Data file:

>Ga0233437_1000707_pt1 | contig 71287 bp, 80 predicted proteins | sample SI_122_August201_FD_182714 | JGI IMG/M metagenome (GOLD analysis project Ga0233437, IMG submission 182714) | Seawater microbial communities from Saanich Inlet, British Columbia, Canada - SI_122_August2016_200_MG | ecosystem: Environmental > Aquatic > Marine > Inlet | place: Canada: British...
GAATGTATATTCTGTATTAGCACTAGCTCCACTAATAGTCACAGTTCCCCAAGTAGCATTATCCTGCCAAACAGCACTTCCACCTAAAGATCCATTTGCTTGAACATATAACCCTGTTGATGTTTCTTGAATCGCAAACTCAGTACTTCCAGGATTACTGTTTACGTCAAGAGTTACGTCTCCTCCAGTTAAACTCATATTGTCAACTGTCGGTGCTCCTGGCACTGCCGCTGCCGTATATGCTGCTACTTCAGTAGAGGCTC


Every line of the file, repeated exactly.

>Ga0233437_1000707_pt1 | contig 71287 bp, 80 predicted proteins | sample SI_122_August201_FD_182714 | JGI IMG/M metagenome (GOLD analysis project Ga0233437, IMG submission 182714) | Seawater microbial communities from Saanich Inlet, British Columbia, Canada - SI_122_August2016_200_MG | ecosystem: Environmental > Aquatic > Marine > Inlet | place: Canada: British...
GAATGTATATTCTGTATTAGCACTAGCTCCACTAATAGTCACAGTTCCCCAAGTAGCATTATCCTGCCAAACAGCACTTCCACCTAAAGATCCATTTGCTTGAACATATAACCCTGTTGATGTTTCTTGAATCGCAAACTCAGTACTTCCAGGATTACTGTTTACGTCAAGAGTTACGTCTCCTCCAGTTAAACTCATATTGTCAACTGTCGGTGCTCCTGGCACTGCCGCTGCCGTATATGCTGCTACTTCAGTAGAGGCTC